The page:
So it’s about time I did my readathon stack post, since Dewey’s 24 Hour Readathon is this weekend, and I’ll be hosting a challenge here (look out for it in hour 16 of the ‘thon). As always, I think most people on this blog are used to this, but for newcomers, there’s very little chance of me sticking very closely to this, but it’s a good jumping off point for me.

Because I like organising things and then ignoring my carefully put together lists, I’m gonna set up some categories and pick five books for each. The idea is to read at least one from each category.

Library:
-Diana Wynne Jones, The Islands of Chaldea.
-Clive Finlayson, The Humans Who Went Extinct.
-Ilona Andrews, Magic Burns.
-Rosemary Sutcliff, Knight’s Fee.
-Lisa Tuttle, The Silver Bough.

Netgalley/review copies:
-James A. Moore, Seven Forges.
-Danielle L. Jensen, Stolen Songbird.
-Cassandra Rose Clarke, The Wizard’s Promise.
-Jason M. Hough, The Darwin Elevator.
-Malinda Lo, Adaptation.

2011-2013 unread:
-Gillian Bradshaw, Magic’s Poison.
-Jennifer Pelland, Machine.
-Frances Hardinge, Fly By Night.
-Janny Wurts, That Way Lies Camelot.
-Ann Leckie, Ancillary Justice.

2014 unread:
-Rainbow Rowell, Fangirl.
-Diane Setterfield, The Thirteenth Tale.
-Lisa Shearin, The Grendel Affair.
-Rachel Bach, Fortune’s Pawn.
-Jo Walton, Farthing.

Comics:
-Marvel, Young Avengers: Dark Reign.
-Marvel, Ultimate Spider-man: vol. 20.
-Marvel, Ultimate Spider-man: vol. 21.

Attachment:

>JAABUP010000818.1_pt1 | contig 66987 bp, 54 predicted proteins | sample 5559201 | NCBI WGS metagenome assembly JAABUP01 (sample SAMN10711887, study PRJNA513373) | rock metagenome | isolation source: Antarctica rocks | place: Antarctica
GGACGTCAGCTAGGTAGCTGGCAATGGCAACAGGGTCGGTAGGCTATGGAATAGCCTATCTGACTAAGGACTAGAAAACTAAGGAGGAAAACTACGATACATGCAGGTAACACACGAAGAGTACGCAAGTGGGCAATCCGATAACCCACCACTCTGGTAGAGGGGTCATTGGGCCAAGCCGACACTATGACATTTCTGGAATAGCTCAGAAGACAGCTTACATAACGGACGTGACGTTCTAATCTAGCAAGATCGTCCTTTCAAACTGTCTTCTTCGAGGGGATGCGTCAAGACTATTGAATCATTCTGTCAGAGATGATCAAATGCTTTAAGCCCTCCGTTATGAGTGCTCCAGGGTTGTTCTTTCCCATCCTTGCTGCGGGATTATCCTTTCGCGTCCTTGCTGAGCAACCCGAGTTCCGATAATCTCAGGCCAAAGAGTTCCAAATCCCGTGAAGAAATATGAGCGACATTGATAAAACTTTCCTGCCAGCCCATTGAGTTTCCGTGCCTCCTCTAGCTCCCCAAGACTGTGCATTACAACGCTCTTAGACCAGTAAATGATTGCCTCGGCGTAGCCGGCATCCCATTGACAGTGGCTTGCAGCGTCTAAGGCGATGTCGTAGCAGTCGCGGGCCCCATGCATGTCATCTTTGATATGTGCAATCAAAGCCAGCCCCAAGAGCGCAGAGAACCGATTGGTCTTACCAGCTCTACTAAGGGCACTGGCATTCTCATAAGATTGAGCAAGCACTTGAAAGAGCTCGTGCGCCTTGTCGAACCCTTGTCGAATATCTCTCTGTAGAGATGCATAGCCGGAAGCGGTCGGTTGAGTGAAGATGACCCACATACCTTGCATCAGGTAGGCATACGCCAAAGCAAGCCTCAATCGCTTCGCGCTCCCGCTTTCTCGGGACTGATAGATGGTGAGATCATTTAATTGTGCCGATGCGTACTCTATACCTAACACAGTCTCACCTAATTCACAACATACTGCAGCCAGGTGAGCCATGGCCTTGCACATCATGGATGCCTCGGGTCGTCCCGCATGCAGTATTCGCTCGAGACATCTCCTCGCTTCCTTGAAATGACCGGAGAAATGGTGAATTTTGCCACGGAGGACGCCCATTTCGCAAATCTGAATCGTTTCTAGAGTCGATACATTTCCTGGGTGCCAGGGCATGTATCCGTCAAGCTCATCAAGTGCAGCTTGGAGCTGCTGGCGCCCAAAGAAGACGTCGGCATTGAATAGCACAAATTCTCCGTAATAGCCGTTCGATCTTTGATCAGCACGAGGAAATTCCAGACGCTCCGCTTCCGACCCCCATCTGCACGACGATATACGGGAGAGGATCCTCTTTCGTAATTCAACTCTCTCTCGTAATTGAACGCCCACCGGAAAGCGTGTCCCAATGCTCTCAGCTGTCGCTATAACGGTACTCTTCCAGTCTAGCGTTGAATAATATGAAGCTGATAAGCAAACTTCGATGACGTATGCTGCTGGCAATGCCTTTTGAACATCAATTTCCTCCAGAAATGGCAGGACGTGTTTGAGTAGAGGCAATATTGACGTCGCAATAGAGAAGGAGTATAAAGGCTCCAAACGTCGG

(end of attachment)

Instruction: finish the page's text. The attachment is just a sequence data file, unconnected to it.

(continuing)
-Marvel, Ultimate Spider-man: vol. 22.
-DC, Stormwatch: vol. 1.

Subject to some editing over the next few days as I sprawl all over the place reading.

Tags: ,

Divider

Review – House of M

Posted 21 April, 2014 by Nikki in Reviews / 0 Comments

Cover of House of M by Brian Michael Bendis.House of M, Brian Michael Bendis

House of M actually seems a bit old hat, coming to it after I’ve already read other crossover events and the aftermath of House of M, The Children’s Crusade. I’m trying to fit it together with some of the other comics I’ve read, and I’m a little unsure — Wanda’s children, how do they end up being Billy and Tommy from Young Avengers? When does that happen? That’s not really explained to my satisfaction anywhere in the story.

Did like the cast here, though it feels a little crowded. Spider-man gets some good lines, and I love that Ms. Marvel’s pretty important in this world. I’m not a big fan of Wolverine, and I don’t know much about Emma Frost, so their prominence wasn’t especially helpful for me.

All in all, it felt frenetic, more than a little crowded. I didn’t need background from other comics for it, but it felt like I would’ve liked it: so many people were referred to glancingly, and I know so little about them, or what I know is from Ultimates, or…

Anyway, it’s fun, but not an essential, I think.

Tags: , , ,

Divider